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Peer Review

SOCR Modeler

by Ivo Dinov


Overall Numeric Rating:

3.75 stars
Content Quality: 4.25 stars
Effectiveness: 4 stars
Ease of Use: 3.25 starsstar
Reviewed: Nov 16, 2010 by Statistics Editorial Board
Overview: This site contains simulations on a multitude of distributions, interactive graphs, games and mappings of different distributions used to help visualize and understand distributions, their parameters and relationships to other functions.
Type of Material: The type of material is a collection of simulations and java applets.
Recommended Uses: Recommended uses for this applet would be for in class lecture visualization aids or as a reference for students for outside work.
Technical Requirements: Technical requirements include Java and a browser that allows for pop-up windows.
Identify Major Learning Goals: The learning goals of this site are to better visualize distributions, how they are affected by their parameters, and how they are related to other distributions. The applet is so general that it could be used for several different learning goals. For example, seeing if a normal curve is a good fit to data. Or demonstrating Fourier fits.
Target Student Population: The target population is undergraduate or graduate level math or statistics courses.
Prerequisite Knowledge or Skills: A good understanding of the distributions used is necessary to adequately use this site.

Evaluation and Observation

Content Quality

Rating: 4.25 stars
Strengths: The list of possible distributions is large. The graphs are well presented. The site is very visually appealing and highly interactive.
Concerns: It was not always consistent in content. The user was taken to multiple pages and websites to find information about the module. The user is left to do much interpretation and manipulation without a great deal of guidance from the site.

Potential Effectiveness as a Teaching Tool

Rating: 4 stars
Strengths: The plethora of functions and distributions able to be used allow for a wide range of simulations. There are portions of the site that allow for user input of data, simulation of data, or general trends the distributions follow. The distributome is highly interactive.
Concerns: There is a lack of information given to the users, so unless they fully comprehend the site and particular parts in which they are using, it may be difficult to fully and accurately interpret the results. Although the site is very visual, it is not as effective assessing student learning but rather lends itself to students that have already learned material and are able to use the site effectively. The distributome is helpful to see how distributions are related, but it can get overbearing with so many. Also, it may be helpful for some to see not only the PDF/PMF but also E(X) or Var(X) for each distribution.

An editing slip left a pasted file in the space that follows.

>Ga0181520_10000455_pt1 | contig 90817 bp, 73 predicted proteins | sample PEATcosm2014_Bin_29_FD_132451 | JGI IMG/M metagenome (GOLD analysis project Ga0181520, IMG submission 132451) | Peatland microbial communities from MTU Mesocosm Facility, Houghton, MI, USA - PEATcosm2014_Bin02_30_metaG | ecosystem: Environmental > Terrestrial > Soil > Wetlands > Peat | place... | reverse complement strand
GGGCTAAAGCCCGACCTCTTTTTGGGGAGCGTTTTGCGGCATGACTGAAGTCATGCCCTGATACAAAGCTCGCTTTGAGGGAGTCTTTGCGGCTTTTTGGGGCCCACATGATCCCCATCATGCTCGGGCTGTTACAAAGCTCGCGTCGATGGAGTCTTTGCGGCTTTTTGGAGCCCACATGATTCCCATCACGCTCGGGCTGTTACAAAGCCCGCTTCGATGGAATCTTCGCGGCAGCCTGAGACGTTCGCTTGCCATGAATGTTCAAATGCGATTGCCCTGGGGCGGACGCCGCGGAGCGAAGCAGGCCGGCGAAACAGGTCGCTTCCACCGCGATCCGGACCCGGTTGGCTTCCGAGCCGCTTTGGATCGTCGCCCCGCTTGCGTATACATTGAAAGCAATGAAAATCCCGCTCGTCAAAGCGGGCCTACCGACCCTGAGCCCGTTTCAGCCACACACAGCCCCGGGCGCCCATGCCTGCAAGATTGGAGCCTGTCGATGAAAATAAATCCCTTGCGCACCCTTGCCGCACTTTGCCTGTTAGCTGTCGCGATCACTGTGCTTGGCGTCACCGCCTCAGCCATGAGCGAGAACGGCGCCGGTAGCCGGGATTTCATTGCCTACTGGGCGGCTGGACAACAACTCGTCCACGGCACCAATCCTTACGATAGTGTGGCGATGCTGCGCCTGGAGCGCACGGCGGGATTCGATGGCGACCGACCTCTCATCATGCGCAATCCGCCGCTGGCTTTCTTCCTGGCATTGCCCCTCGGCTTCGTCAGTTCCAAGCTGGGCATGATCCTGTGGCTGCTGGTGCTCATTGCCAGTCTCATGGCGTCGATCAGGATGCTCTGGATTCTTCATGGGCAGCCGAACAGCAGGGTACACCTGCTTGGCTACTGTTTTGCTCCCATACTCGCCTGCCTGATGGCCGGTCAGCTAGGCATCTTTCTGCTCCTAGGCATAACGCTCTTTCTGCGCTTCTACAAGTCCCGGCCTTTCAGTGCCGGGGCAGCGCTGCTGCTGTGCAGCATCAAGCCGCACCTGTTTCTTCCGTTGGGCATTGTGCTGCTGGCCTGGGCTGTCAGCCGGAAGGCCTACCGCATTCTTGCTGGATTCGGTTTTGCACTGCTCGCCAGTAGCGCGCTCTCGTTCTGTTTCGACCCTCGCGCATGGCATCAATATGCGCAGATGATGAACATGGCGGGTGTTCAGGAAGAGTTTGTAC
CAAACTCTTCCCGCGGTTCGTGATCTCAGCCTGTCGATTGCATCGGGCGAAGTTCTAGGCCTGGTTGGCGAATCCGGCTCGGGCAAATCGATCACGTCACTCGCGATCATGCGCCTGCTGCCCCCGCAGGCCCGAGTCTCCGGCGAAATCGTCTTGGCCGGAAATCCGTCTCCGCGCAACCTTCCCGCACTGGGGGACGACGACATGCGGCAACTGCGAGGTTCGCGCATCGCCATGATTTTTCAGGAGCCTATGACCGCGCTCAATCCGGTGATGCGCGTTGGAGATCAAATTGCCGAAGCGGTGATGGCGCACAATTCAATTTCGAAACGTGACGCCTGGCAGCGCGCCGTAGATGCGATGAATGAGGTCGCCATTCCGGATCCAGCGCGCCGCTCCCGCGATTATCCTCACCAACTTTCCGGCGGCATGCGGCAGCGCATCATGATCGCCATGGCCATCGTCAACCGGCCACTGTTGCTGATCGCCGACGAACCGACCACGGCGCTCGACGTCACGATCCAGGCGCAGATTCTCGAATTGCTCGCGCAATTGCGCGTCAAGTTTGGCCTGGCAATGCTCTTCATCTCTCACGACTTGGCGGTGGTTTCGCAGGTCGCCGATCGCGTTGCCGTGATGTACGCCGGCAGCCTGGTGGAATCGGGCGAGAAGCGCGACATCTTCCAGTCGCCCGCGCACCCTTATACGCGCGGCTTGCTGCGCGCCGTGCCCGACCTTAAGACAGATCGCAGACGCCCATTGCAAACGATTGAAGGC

Ease of Use for Both Students and Faculty

Rating: 3.25 stars
Strengths: No matter which modeler you are using, the setup of the screen is the same. So once you have figured out the controls, you do not have to learn new ones. Modules had both a scale to pick a parameter value, as well as a place for the user to enter in their own value if not contained in the scale.
Concerns: The user seemed to need to visit several sites before finding out how to use a certain module or tool. Also, the different links went to different sites. It is a lot of work to have everything in one site, but it makes it more consistent. It was also hard to find answers to questions when needing to sift through the multitude of information. Perhaps if the “help” button displayed information similar to the “about” button, in a concise and uniform manner, users would have an easier time navigating through the site. The module was also very complex and was not always clear what the user was supposed to do. It may also be helpful to define the user defined parameters so the user would know what to with them. When looking at “functions” – the user may use PDF/CDF, however they are never told what the PDF nor CDF are. There is more space in the yellow/tan box below the interactive graph and I think it might be helpful to add the functions used in that space. Even on individual pages (for example the games page) the “help” and “about” buttons are not consistent, and a new button “I” is given and it’s not exactly clear that it is also a help button (i.e. information). More consistency throughout the pages would be great as well as defining some of the buttons (i.e. the “i” and arrow buttons for the games page).

Other Issues and Comments: